I spied with my little eye: Rep. Mike Honda slapping backs, shaking hands and otherwise mingling with Silicon Valley’s business elite at the Silicon Valley Leadership Group’s Regional Economic Forum on Friday morning in Mountain View.
Honda, D-San Jose, took part in a panel discussion entitled, “How can Washington, D.C., help Silicon Valley succeed?” with Rep. Eric Swalwell, D-Pleasanton; former Michigan Gov. Jennifer Granholm; SendHub.com CEO Garrett Johnson; ChargePoint vice president Dimitrios Papadogonas; and SunPower CEO Tom Werner. The moderator was Working Partnerships Executive Director Cindy Chavez, a former San Jose councilwoman, current Santa Clara County supervisorial candidate and longtime Honda ally.
They were speaking to about 400 local government and business leaders – key constituencies that Honda wants on his side as he faces an electoral challenge from fellow Democrat Ro Khanna, a former Obama administration official. Khanna’s campaign strategy depends in large part on convincing voters he’s more in touch with Silicon Valley’s needs than Honda.
Honda clearly tried to prove otherwise Friday as he talked on topics including science, technology, engineering, and mathematics (STEM) education. Outside, he insisted this isn’t a new cause for him – he said he started at least six or seven years ago, with bills to consolidate approximately $2 billion in STEM education grants that were spread across almost a dozen federal agencies, and to elevate STEM education to the level of a presidential committee.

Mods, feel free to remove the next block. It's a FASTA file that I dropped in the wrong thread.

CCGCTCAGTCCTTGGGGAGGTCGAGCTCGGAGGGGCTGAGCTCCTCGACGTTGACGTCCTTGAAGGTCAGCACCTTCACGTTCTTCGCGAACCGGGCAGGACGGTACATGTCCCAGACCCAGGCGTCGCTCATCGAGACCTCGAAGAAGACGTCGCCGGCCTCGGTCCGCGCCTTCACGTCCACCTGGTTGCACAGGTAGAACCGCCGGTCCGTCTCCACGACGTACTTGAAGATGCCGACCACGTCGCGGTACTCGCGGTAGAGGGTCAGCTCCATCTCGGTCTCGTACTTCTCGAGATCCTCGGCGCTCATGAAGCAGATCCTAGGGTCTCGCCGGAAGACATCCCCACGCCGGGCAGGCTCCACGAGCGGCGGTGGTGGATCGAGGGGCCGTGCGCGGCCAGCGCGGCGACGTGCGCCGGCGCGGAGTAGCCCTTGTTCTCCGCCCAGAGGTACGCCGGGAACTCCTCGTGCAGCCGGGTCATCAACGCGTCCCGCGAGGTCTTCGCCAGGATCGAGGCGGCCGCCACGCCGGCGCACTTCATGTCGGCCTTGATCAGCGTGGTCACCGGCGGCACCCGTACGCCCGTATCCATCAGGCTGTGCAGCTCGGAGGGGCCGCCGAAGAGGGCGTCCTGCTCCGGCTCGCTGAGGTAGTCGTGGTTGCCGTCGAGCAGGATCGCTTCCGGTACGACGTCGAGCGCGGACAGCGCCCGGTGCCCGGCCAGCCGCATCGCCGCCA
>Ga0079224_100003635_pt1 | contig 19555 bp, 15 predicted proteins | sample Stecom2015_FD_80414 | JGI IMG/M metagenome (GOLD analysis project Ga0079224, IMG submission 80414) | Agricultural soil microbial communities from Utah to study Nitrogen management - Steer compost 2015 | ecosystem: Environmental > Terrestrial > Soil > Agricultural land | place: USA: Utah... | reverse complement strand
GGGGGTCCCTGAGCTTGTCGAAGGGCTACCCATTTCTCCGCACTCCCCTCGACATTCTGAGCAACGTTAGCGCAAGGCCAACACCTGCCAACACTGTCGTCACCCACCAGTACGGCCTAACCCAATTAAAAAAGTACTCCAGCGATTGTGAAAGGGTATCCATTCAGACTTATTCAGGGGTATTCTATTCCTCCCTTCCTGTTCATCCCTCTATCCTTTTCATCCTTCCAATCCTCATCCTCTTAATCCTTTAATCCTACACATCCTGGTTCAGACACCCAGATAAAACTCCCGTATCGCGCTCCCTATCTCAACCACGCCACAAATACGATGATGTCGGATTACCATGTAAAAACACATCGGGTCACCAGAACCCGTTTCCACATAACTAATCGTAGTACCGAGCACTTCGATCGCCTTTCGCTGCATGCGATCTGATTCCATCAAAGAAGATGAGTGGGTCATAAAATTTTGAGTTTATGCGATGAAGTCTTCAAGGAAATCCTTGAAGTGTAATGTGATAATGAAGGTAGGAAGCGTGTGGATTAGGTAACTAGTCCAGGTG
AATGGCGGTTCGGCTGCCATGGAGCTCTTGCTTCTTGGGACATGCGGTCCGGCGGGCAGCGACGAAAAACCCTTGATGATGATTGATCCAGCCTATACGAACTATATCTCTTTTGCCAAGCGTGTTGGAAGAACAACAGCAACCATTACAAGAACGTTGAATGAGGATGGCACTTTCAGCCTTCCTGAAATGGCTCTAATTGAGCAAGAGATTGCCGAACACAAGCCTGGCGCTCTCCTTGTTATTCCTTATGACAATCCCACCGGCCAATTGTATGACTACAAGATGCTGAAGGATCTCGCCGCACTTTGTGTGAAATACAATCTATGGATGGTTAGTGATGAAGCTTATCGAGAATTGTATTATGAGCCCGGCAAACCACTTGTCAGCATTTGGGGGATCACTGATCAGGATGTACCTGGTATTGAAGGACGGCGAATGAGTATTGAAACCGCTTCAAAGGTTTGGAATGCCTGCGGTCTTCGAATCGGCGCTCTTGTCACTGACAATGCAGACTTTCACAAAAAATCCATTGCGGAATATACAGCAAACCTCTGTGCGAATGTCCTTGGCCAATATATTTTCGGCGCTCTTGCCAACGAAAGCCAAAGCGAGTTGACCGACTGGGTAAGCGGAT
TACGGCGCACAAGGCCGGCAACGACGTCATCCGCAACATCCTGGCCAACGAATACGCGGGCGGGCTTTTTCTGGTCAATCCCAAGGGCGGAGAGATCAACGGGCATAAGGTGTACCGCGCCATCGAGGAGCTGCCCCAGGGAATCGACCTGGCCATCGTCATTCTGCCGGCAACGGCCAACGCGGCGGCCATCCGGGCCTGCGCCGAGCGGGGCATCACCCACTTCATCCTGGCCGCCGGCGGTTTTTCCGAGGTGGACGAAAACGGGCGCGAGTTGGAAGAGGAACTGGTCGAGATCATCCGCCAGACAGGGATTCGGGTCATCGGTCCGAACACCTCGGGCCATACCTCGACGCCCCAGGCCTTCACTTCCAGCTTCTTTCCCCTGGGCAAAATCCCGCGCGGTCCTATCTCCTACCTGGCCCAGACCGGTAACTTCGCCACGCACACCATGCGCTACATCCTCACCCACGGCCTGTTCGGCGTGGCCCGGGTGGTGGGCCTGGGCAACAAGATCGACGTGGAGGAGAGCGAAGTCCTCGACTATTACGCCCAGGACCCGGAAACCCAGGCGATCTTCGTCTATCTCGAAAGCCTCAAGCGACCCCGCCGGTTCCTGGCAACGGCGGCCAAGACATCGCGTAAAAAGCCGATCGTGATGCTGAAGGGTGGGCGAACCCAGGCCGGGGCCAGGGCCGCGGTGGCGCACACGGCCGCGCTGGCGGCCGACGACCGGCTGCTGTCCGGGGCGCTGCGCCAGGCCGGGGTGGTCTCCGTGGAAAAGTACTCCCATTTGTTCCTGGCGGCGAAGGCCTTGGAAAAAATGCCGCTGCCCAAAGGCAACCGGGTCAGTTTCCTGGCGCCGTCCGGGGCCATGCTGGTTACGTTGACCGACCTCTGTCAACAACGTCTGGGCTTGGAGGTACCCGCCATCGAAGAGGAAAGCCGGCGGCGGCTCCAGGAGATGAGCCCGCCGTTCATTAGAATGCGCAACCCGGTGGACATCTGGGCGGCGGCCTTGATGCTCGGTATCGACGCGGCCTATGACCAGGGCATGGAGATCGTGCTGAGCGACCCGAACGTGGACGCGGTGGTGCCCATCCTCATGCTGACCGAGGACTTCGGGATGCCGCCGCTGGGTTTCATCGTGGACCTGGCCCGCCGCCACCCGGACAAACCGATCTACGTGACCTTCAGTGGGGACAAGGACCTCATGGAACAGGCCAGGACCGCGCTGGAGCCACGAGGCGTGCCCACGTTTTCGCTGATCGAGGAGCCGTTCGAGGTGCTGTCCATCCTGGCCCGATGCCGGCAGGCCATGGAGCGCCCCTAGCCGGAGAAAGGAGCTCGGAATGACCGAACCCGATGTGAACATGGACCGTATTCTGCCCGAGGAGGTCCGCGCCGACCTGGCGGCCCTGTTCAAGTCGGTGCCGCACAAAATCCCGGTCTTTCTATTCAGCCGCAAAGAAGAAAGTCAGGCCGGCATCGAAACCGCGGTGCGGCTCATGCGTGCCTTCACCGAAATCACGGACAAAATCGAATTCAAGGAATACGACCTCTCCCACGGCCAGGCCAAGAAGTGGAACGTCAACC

He said he also has pushed for additional financial support to college students who want to teach STEM subjects, and for having more personnel with technology and corporate backgrounds working on Capitol Hill either as fully-paid interns or permanent staffers: “Most congresspeople don’t have a background in everything that you need.” And, he said, he wants President Obama’s push for universal preschool to include STEM education that starts in the pre-kindergarten to third-grade years – an earlier start to introduce a future workforce to the wonders of science.
Khanna – a former deputy assistant secretary at the U.S. Commerce Department – also has emphasized STEM education as a cornerstone of his campaign, but has suggested that Honda is late to the party on this issue.
My chat with Honda was briefly interrupted by Palo Alto Councilman Marc Berman, who greeted the congressman with a hug and a vow of support. Honda said Berman had been a student volunteer for his first House campaign, back in 2000.